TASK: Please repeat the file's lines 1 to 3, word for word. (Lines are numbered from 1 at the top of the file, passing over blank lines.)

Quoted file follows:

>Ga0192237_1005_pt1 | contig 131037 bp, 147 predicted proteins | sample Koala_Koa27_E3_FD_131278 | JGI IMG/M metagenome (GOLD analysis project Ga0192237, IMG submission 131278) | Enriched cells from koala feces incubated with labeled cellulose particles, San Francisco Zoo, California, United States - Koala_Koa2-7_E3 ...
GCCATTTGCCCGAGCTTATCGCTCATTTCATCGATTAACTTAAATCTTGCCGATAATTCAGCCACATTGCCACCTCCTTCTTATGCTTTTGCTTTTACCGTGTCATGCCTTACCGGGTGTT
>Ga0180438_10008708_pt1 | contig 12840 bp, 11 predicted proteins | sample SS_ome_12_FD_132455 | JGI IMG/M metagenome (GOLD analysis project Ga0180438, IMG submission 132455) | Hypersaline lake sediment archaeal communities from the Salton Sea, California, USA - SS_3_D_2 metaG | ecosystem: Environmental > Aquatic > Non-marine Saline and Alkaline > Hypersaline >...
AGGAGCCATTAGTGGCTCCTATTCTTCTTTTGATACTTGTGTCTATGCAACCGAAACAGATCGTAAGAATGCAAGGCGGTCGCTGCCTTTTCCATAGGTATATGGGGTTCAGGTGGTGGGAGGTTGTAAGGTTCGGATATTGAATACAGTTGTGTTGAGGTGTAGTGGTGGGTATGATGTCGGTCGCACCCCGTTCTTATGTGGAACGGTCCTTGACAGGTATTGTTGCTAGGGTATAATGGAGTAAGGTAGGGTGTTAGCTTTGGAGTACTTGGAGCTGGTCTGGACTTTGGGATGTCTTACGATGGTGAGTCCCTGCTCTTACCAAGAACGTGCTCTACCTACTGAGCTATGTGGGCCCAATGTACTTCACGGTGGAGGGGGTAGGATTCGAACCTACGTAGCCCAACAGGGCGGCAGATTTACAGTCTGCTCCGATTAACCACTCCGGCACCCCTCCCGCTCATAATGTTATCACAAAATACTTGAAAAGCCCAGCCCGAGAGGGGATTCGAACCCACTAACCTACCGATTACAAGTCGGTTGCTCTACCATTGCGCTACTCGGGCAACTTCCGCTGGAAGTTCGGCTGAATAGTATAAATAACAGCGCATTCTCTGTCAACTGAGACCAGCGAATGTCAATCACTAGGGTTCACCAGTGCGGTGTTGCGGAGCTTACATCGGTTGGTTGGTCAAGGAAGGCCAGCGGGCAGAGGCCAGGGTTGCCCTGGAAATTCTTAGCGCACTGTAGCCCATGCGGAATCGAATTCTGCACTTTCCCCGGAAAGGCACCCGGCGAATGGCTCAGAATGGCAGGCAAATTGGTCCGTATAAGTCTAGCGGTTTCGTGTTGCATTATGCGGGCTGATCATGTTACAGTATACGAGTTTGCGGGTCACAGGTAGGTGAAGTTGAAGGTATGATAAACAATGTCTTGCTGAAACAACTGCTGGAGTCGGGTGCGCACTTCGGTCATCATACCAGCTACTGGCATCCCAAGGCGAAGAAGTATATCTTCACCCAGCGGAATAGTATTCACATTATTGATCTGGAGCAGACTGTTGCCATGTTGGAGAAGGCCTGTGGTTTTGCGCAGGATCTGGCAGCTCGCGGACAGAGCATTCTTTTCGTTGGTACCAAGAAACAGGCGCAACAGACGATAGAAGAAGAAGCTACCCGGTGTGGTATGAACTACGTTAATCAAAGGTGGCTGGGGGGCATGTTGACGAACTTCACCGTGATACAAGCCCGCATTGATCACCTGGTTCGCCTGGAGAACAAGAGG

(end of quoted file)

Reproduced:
>Ga0192237_1005_pt1 | contig 131037 bp, 147 predicted proteins | sample Koala_Koa27_E3_FD_131278 | JGI IMG/M metagenome (GOLD analysis project Ga0192237, IMG submission 131278) | Enriched cells from koala feces incubated with labeled cellulose particles, San Francisco Zoo, California, United States - Koala_Koa2-7_E3 ...
GCCATTTGCCCGAGCTTATCGCTCATTTCATCGATTAACTTAAATCTTGCCGATAATTCAGCCACATTGCCACCTCCTTCTTATGCTTTTGCTTTTACCGTGTCATGCCTTACCGGGTGTT
>Ga0180438_10008708_pt1 | contig 12840 bp, 11 predicted proteins | sample SS_ome_12_FD_132455 | JGI IMG/M metagenome (GOLD analysis project Ga0180438, IMG submission 132455) | Hypersaline lake sediment archaeal communities from the Salton Sea, California, USA - SS_3_D_2 metaG | ecosystem: Environmental > Aquatic > Non-marine Saline and Alkaline > Hypersaline >...